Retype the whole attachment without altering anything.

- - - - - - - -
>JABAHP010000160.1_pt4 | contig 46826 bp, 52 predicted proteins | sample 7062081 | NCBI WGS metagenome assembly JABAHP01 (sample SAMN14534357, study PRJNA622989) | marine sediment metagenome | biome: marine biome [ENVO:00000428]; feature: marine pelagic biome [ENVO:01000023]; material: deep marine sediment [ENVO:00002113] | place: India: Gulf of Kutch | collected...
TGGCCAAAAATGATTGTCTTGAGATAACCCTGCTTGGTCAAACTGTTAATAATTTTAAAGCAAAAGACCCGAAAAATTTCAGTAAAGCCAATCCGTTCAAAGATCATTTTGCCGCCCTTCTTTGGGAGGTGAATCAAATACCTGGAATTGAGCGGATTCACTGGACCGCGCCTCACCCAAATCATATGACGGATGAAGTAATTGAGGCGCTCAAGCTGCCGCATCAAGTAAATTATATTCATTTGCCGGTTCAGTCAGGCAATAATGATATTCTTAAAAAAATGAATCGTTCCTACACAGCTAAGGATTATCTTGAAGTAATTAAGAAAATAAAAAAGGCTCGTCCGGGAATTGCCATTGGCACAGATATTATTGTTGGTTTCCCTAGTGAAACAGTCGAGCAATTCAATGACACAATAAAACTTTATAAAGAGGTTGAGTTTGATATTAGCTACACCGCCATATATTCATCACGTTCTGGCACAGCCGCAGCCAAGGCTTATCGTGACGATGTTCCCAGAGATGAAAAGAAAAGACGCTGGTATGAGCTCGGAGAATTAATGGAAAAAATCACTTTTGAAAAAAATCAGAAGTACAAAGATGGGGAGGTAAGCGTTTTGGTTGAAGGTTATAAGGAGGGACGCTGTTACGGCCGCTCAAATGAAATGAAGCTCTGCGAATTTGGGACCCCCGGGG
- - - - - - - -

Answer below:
>JABAHP010000160.1_pt4 | contig 46826 bp, 52 predicted proteins | sample 7062081 | NCBI WGS metagenome assembly JABAHP01 (sample SAMN14534357, study PRJNA622989) | marine sediment metagenome | biome: marine biome [ENVO:00000428]; feature: marine pelagic biome [ENVO:01000023]; material: deep marine sediment [ENVO:00002113] | place: India: Gulf of Kutch | collected...
TGGCCAAAAATGATTGTCTTGAGATAACCCTGCTTGGTCAAACTGTTAATAATTTTAAAGCAAAAGACCCGAAAAATTTCAGTAAAGCCAATCCGTTCAAAGATCATTTTGCCGCCCTTCTTTGGGAGGTGAATCAAATACCTGGAATTGAGCGGATTCACTGGACCGCGCCTCACCCAAATCATATGACGGATGAAGTAATTGAGGCGCTCAAGCTGCCGCATCAAGTAAATTATATTCATTTGCCGGTTCAGTCAGGCAATAATGATATTCTTAAAAAAATGAATCGTTCCTACACAGCTAAGGATTATCTTGAAGTAATTAAGAAAATAAAAAAGGCTCGTCCGGGAATTGCCATTGGCACAGATATTATTGTTGGTTTCCCTAGTGAAACAGTCGAGCAATTCAATGACACAATAAAACTTTATAAAGAGGTTGAGTTTGATATTAGCTACACCGCCATATATTCATCACGTTCTGGCACAGCCGCAGCCAAGGCTTATCGTGACGATGTTCCCAGAGATGAAAAGAAAAGACGCTGGTATGAGCTCGGAGAATTAATGGAAAAAATCACTTTTGAAAAAAATCAGAAGTACAAAGATGGGGAGGTAAGCGTTTTGGTTGAAGGTTATAAGGAGGGACGCTGTTACGGCCGCTCAAATGAAATGAAGCTCTGCGAATTTGGGACCCCCGGGG